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About The daily Nebraskan. ([Lincoln, Neb.) 1901-current | View Entire Issue (Nov. 1, 1936)
The Daily Nebraskan
Official Student Newspaper of the University of Nebraska
SUNDAY, NOVKRRKIt I, 1936.
EM emen Smother Bengals 20 to 0
REIGNS AS QUEEN
OF FARM FORMA
Couples See Colorful
Presentation at Ag
Rousing cheers of over 300 cou
ples greeted Elinor McFaddon Fri
day night as the pages of a huge
scarlet Oornhusker annual turned
back to reveal her as queen of
Farmer s Formal.
was chosen by
vote of the men
present. K 1 s i e
ing: the next
highest vote, took
part in the cere
the queen's ap
pearance. Both Miss Mc
Fadden and Miss
Buxman are from
agriculture, ana Kiinnr m. i Biin
1SS WHHf jj
tho rnllpfe of
members of Mortar Board, senior
A review of the main extra -cur-
( Continued on Page A.)
DR. PATTERSON TO SPEAK
AT NEXT VESPER SERVICE
'Platform of Living' Topic
Of Address Tuesday
Evening- at YW.
Dr. Charles H. Patterson of the
philosophy department will speak
on "A Platform for Living" at the
weekly Y. W. C. A. vesper service
Tuesday afternoon, according to
Frances Scudder, vesper chair
man. Because of the coining election,
its candidates, and their platforms,
this theme, "A Platform for Liv
ing," was chosen by Frances Mar
shall, memlxT of tile vesper staff,
who is to lead the devotional period.
The vesper choir, under the di
rection of Margaret Phillippe, is to
sing a special number. Virginia
Tookey is in charge of the special
music for the vesper.
RIFLE CLUB MATCH
First Freshman in History
Of Organization to Win
Firing a high individual score of
190 points to overshoot his near
est competitor by seven points,
Jack Sesson, freshman hailing
from Cheyenne, Wyo., won the
distinction of being the first
freshman to receive the Gardner
trophy for rifle shooting. By top
ping the score of 183 points set
up by Ed Schmid, a veteran, Scs
son's score makes him the first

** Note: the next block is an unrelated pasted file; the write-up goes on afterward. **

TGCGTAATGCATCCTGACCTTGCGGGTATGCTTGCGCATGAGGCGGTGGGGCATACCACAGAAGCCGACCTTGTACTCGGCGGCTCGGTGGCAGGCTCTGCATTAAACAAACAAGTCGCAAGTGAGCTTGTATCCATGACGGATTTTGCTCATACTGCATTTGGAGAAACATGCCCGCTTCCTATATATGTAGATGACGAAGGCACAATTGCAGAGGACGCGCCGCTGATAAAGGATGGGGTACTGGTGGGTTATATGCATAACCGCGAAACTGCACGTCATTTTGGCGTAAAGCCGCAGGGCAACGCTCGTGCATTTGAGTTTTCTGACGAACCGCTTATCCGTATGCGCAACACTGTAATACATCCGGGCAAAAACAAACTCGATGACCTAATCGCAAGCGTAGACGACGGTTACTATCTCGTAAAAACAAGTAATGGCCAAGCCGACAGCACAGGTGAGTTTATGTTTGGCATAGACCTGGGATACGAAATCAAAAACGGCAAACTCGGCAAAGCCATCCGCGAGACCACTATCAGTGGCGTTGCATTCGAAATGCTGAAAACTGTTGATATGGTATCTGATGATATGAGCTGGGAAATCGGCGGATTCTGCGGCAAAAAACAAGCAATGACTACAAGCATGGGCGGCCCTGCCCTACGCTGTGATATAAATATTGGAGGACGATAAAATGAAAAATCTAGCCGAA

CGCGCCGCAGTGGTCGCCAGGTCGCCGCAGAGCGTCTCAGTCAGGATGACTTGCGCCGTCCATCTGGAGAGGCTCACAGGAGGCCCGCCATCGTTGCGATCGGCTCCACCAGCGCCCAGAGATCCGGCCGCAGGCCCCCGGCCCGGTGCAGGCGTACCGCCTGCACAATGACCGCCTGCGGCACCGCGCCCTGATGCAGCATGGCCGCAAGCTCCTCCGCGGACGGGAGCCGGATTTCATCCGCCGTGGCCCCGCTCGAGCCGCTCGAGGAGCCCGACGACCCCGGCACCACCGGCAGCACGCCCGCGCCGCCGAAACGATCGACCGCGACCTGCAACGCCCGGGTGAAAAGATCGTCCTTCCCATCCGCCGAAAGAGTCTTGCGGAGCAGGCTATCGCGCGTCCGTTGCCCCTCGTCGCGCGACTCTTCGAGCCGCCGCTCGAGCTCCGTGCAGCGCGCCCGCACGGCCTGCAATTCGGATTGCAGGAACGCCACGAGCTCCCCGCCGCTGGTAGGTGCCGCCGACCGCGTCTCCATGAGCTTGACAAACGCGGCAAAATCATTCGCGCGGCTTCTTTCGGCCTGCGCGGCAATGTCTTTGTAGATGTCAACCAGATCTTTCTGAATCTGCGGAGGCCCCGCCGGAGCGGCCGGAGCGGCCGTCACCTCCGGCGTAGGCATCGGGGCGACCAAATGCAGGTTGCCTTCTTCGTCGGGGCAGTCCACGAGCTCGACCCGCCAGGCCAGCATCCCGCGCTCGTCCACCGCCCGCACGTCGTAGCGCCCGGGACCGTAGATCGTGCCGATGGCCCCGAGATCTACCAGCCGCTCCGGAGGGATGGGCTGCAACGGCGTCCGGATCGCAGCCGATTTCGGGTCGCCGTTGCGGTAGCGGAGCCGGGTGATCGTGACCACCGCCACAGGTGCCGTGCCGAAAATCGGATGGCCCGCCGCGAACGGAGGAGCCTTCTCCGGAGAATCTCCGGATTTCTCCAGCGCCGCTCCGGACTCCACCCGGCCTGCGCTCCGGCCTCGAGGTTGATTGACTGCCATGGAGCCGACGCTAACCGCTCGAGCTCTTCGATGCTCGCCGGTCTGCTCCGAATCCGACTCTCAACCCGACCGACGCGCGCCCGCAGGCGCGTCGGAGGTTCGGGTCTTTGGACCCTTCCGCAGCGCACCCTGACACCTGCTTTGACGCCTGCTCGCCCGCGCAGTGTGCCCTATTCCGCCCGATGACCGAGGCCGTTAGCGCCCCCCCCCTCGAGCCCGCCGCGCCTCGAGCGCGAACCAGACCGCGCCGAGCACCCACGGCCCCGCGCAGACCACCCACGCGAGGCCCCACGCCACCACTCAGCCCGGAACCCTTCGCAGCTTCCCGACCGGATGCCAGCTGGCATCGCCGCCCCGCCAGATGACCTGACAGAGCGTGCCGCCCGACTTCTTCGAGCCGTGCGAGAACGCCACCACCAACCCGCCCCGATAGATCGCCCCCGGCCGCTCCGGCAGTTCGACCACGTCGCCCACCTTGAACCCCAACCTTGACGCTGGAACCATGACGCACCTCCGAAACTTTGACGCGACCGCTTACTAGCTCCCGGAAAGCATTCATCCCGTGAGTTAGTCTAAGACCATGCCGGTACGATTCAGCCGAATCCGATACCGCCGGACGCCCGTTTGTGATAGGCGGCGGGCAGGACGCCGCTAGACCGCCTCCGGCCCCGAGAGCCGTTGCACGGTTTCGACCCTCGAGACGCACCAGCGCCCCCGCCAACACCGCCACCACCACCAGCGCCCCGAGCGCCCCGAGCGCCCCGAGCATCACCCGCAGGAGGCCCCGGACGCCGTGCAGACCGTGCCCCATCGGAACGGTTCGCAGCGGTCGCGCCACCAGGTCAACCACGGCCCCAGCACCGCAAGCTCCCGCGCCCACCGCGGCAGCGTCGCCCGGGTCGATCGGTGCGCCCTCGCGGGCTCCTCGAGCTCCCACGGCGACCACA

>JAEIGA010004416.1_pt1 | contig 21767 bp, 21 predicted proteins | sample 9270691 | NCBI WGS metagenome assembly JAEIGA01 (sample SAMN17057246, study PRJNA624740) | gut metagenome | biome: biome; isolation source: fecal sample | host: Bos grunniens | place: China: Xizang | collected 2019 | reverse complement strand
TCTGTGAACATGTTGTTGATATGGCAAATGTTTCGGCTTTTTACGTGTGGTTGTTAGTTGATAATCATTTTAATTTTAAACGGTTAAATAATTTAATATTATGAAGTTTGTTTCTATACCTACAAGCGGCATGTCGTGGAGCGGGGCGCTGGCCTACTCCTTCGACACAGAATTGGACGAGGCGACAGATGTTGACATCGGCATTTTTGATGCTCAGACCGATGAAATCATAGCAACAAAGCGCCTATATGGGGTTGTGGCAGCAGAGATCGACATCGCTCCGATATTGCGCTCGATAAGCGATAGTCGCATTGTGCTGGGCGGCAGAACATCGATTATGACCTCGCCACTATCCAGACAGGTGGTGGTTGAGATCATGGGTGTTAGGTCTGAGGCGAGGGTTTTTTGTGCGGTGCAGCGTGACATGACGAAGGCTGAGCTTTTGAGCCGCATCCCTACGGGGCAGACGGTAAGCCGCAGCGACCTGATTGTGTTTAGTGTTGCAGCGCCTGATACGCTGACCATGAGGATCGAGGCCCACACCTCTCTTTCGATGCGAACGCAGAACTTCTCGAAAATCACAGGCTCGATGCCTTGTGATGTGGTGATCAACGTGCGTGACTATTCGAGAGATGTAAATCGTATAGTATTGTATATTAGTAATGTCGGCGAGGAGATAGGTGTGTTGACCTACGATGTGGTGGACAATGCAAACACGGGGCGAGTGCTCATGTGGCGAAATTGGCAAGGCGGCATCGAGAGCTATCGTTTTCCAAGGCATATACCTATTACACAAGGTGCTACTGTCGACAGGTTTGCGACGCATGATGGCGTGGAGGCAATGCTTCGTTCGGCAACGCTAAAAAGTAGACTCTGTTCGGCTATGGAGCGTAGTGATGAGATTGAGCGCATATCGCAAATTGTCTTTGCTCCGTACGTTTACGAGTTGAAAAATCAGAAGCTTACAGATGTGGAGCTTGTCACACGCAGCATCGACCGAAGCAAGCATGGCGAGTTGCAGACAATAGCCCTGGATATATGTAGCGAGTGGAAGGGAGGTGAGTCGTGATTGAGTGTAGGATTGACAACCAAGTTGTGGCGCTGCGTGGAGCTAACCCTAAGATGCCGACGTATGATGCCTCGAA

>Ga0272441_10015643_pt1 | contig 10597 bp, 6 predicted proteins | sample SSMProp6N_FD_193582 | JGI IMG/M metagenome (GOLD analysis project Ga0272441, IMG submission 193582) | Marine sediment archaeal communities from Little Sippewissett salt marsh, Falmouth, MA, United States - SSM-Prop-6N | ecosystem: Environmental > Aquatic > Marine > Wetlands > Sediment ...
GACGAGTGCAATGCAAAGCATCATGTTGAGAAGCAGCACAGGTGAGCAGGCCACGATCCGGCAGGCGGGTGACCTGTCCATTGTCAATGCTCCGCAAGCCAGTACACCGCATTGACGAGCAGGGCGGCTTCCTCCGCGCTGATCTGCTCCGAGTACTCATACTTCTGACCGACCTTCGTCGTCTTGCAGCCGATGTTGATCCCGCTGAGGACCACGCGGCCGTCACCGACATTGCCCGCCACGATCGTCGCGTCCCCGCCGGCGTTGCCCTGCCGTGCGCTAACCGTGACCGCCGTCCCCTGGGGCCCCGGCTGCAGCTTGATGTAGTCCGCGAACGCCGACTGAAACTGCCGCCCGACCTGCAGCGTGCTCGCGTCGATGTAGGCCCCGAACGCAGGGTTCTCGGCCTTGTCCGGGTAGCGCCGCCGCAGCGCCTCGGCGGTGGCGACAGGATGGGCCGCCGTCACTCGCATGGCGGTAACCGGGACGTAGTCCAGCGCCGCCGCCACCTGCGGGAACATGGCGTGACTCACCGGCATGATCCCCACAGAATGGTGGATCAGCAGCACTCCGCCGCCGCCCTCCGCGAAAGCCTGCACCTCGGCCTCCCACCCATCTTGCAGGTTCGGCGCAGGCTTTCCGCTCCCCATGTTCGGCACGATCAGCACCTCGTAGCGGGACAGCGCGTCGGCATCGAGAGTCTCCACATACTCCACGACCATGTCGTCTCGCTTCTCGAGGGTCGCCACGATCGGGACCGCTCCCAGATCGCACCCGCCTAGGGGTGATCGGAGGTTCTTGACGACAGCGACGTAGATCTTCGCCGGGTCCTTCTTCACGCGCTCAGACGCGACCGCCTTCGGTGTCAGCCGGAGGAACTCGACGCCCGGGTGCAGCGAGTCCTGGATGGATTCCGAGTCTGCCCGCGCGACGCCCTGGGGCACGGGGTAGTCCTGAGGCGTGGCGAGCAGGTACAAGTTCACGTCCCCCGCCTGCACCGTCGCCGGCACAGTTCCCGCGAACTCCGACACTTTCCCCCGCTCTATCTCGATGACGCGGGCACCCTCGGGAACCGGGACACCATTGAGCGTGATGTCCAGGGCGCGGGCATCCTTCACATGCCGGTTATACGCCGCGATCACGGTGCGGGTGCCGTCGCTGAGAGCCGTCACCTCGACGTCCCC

freshman to receive the award
since the organization of the rifle
club in 1932. His name will be
engraved on the trophy.
From the 130 members who
competed in the animal rifle
match October 30, winners have
been determined in the various
divisions and awards will be made
at the next rifle club meeting. This
meeting will be held in room 210
(Continued on Page 4. )
TO ASCERTAIN SAFETY
Library, U Hall, Nebraska
Hall to Be Examined
By Omaha Firm.
That the structural safety of
three University buildings on the
city campus will be studied by
engineers was the decision by the
regents of the school Saturday
morning. They decided to employ
the firm of Latenser & Sons of
Omaha to make an examination
and report on the structural safety
of University Hall and Nebraska
Hall for classroom purposes and
of the library as to the load
carried on its varied floors.
University Hall, the oldest build
ing on the campus, was erected
in 1869 as a four-story bulding
with a tower that extended three
additional stories. Due to grave
.structural weakenesses, all but the
first floor was removed in 1925.
Nebraska Hall, built in 1887, is
another of the older buildings.
In 1925 the third floor of this
building was removed in the
interest of safety. The library
building was erected in 1891.
Hundreds of thousands of books
are carried on its upper floors.
None of the three buildings are
UNION TO AWAIT
Administration, Faculty and
Student Committee to
Consideration of the University
Student Union Activities building
was put aside by the University
regents Saturday morning pending
ol'licial notification from federal
authorities in Washington regard
ing the $180,000 PWA grant. Va
rious sites, shapes and financing
matters were discussed but no de
cisions were made when they ad
journed at noon.
it was announced that a com